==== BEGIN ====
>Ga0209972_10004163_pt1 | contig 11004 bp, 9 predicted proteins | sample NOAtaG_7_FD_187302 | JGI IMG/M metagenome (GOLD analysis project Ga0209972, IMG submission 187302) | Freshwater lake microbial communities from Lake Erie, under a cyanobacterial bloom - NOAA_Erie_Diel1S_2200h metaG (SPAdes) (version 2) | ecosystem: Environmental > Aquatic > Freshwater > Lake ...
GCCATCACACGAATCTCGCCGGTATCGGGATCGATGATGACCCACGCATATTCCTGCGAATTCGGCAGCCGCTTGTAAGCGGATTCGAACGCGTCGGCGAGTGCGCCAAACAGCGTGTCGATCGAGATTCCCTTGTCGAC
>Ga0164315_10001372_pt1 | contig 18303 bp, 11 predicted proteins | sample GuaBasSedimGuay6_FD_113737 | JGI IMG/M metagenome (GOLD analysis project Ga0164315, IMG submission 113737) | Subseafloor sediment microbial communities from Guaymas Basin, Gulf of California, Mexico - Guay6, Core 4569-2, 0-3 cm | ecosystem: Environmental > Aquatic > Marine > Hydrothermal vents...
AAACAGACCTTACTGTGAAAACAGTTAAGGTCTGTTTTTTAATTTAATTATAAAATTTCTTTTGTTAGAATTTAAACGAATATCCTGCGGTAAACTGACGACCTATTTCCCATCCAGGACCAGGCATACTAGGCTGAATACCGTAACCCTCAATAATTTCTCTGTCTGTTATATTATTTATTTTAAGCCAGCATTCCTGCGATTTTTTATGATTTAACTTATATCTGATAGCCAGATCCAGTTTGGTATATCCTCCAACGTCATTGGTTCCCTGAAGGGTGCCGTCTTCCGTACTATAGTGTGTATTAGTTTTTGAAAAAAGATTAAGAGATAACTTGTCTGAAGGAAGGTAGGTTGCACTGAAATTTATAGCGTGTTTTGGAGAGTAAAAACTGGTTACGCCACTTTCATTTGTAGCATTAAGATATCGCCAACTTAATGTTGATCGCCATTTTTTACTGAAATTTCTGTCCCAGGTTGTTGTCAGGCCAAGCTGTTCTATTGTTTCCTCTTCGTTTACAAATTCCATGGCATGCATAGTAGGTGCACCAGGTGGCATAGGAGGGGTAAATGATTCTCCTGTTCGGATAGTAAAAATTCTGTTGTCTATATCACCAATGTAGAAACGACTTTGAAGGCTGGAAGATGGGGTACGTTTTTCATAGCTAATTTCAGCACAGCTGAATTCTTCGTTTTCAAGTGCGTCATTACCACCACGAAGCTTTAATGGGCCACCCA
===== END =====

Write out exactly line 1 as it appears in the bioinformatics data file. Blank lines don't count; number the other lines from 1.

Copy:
>Ga0209972_10004163_pt1 | contig 11004 bp, 9 predicted proteins | sample NOAtaG_7_FD_187302 | JGI IMG/M metagenome (GOLD analysis project Ga0209972, IMG submission 187302) | Freshwater lake microbial communities from Lake Erie, under a cyanobacterial bloom - NOAA_Erie_Diel1S_2200h metaG (SPAdes) (version 2) | ecosystem: Environmental > Aquatic > Freshwater > Lake ...